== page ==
Marine Harvest Canada in Campbell River, British Columbia,
it was an eye-opening experience for me. The visual effect of
watching the process from the feed production to hatcheries, the
clean water and the pens was amazing.”
He started researching other farms, including Regal Springs
Tilapia, Miramar, Florida. He watched the videos on YouTube
and read the assessment reports. “I realized there is another side
to all the stories,” he says.
Gruel is now chef at Slapfish, a seafood restaurant chain
with eight locations in Southern California and Utah, and
he’s proud that aquaculture represents 60% of his menu. The
mix of domestic and imported farmed fish includes shrimp,
barramundi, arctic char, salmon, tilapia, oysters and clams, and
Gruel believes in full disclosure to guests. “All the seafood is
listed on a board that tells you where it comes from and if it’s
farmed or wild, and we put point-of-sale materials up around
the restaurant and at the register explaining why we support a
particular farm or species,” he says.
He’s fastidious when it comes to selection, and believes research
is key. “When I choose a species, I want to know the feed ratio,
the alternate options, Best Aquaculture Practice certifications,”
he says. “I like to visit the farm, if possible, or see pictures.” He
also uses third-party organizations that have done research on that
species’ sustainability and environmental friendliness.
“Like any industry, there’s good and bad players on both
sides, and it’s not binary,” he says. “Chefs need to find a product
they like and be proud of the farm it comes from and the producer.
Then, be honest with your guests about why you’re using farmed
fish. Tell them why you love it.”
One of Gruel’s favorite dishes at Slapfish is the crusted
tilapia sandwich, which menus for $11. “I like it because it’s a
rich, meaty protein with a clean flavor,” he says. “We sear the
tilapia, brush it with a light mustard, and crust it with corn chips
and fresh herbs.” It’s served it on a toasted brioche bun layered
with thick slices of fresh tomato, pickled cabbage and seasonal
vegetables. Slapfish sells up to 100 of its fish sandwiches daily
at each location, and the cost of ingredients is 28%, a ratio that
works well for the restaurant group.
Slapfish diners can choose from a selection of fish species
listed on a board in the restaurant, and can also determine the
format of their meal—whether they want their fish as a sandwich,
on a plate, in a bowl with rice and vegetables, or in a salad.
“If it’s served with a good sauce and between a bun, I can get
a lot of people to eat fish,” Gruel says.
At Cull & Pistol Oyster Bar in New York, the grilled farm
fjord trout from Norway, served in a poke preparation, became a
top seller the moment it hit the menu 18 months ago. “We clean the
fillets, remove the skin, dice it into ½-inch cubes and marinate it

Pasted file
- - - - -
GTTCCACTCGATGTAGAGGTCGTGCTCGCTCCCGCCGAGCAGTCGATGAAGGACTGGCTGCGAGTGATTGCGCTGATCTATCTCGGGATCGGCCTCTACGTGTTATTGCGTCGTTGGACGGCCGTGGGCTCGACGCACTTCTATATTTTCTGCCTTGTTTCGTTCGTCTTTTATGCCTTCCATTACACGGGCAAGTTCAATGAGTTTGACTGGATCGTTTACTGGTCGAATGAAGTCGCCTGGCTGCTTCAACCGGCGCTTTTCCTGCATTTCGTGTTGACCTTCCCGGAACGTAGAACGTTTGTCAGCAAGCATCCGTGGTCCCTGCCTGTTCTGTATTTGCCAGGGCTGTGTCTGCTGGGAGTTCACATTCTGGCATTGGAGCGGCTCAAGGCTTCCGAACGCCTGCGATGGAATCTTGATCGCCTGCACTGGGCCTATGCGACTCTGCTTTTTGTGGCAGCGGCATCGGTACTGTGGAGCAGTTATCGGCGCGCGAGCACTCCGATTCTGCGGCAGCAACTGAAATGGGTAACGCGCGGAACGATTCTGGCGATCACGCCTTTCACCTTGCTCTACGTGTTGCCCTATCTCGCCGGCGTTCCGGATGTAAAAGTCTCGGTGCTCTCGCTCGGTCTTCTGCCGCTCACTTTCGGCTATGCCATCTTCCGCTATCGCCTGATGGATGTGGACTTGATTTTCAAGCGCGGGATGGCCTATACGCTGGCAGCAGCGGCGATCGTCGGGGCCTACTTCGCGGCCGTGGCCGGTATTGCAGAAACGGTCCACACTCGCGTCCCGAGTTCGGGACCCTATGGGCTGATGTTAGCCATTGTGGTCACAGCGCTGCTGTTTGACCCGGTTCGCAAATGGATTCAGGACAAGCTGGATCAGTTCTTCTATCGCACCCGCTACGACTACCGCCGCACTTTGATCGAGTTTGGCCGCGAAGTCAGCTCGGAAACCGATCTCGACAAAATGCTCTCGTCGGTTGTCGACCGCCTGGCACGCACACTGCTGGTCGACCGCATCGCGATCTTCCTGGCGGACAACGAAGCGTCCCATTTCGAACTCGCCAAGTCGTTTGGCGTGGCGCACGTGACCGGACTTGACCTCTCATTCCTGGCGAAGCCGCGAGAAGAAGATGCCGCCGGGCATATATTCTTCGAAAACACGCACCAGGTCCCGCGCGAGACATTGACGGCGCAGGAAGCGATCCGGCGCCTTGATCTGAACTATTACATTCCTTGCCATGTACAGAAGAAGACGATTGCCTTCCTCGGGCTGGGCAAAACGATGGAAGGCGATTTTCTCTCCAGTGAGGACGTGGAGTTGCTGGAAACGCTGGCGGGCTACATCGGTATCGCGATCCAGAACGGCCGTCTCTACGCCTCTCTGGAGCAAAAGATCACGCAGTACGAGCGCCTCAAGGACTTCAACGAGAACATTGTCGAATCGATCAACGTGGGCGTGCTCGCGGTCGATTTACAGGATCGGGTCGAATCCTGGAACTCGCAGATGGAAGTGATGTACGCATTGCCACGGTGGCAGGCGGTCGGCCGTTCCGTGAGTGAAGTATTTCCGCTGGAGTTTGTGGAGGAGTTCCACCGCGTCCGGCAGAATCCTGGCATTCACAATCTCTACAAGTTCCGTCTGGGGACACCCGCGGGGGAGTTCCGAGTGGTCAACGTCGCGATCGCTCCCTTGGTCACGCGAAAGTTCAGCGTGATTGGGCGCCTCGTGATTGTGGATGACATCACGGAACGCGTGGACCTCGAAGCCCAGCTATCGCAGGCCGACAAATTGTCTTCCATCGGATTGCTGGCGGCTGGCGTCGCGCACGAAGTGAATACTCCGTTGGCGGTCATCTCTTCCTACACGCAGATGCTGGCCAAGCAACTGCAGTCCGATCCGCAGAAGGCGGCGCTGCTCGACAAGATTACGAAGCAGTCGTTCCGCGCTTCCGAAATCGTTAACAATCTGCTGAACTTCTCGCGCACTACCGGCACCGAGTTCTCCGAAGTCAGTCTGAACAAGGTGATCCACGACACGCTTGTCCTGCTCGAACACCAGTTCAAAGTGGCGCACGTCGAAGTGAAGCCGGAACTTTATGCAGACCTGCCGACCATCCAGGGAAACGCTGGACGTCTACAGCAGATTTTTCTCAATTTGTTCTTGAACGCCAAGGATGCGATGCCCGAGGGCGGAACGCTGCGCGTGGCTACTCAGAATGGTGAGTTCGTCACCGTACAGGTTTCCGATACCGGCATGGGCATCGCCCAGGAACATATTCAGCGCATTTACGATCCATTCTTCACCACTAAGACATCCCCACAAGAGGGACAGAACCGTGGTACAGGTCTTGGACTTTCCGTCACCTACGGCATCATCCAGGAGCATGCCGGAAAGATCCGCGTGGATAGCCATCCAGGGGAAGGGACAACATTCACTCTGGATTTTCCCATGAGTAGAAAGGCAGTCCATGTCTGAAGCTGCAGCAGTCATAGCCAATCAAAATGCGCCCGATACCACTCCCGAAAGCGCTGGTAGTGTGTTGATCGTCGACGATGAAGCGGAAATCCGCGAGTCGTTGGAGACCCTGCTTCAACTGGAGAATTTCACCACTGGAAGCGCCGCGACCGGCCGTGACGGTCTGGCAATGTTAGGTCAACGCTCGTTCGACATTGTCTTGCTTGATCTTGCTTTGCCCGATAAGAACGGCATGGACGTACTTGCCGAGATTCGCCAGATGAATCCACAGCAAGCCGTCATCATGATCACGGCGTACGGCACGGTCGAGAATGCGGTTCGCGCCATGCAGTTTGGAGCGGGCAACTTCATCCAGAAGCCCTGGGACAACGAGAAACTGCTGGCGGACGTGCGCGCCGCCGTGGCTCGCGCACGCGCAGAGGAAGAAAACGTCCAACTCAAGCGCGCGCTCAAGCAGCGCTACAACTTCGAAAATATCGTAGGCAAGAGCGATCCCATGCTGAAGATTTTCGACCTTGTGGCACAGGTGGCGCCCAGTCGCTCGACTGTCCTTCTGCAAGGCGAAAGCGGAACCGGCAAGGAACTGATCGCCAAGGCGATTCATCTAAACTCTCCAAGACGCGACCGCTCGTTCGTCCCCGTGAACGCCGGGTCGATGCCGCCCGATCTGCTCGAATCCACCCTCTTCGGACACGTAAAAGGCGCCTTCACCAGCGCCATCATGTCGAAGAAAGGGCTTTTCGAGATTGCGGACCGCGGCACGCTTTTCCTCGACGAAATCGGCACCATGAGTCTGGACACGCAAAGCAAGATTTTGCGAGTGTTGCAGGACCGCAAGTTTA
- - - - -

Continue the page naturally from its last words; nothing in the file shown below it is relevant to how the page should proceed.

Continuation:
in a proprietary sauce to order,” says executive chef David Seigal.
He adds that trout is a great species for this application
because it’s firm, fatty, and has great color, texture and flavor. A
4-ounce portion costs $11.50 on the takeout menu, and the dish,
served with sushi rice, achieves consistent sales year-round.
“Up and down the supply chain, there’s traceability of this
product,” says Seigal, who has visited trout farms in Norway and
is a strong believer in traceability. “We don’t preach that people
should eat wild or farmed fish. Instead, we provide both and let
people vote with their dollars.”
FIND THE BALANCE
For Marilyn Schlossbach, a chef/restaurateur with five restaurants in New Jersey, including Langosta Lounge in Asbury Park
and Russell & Bette’s in Rumson, it’s important that diners know
she’s using responsibly farmed seafood. It’s why she belongs to the
Monterey Bay Aquarium’s Seafood Watch program, and why she
makes sure that new seafood products fit her sustainability model.
At upscale casual restaurant Langosta Lounge, the farm-raised Shrimp Haliíimaile served in a cilantro/macadamia pesto
cream sauce with pico de gallo, rigatoni and aged Gouda is a
regular feature. So, too, is the farm-to-sea-to-table sustainable
catch of the day served with seasonal vegetables.
Russell & Bette’s serves a bouillabaisse of farm-raised
shrimp, catch of the day and sustainable Prince Edward Island
mussels in a saffron fennel broth over saffron rice.
Diners are interested in where their food comes from,
Schlossbach says, but as a restaurateur, her challenge is finding
the balance between a product customers are willing to pay for
and one on which she can still make a margin.
“People on the Jersey Shore will pay $34 for scallops, but I
can’t menu salmon or tilapia for that price because diners think
they can get those species for a cheap price at the grocery store,”
she says. “They don’t understand that at our restaurant, they’re
getting an organic product from a good source.”
ABOVE AND OPPOSITE, LEFT TO RIGHT: 1) Russell & Bette’s offers moules frites
on the menu. 2) Slapfish’s Power Burrito. 3) Farm-raised Shrimp Haliíimaile at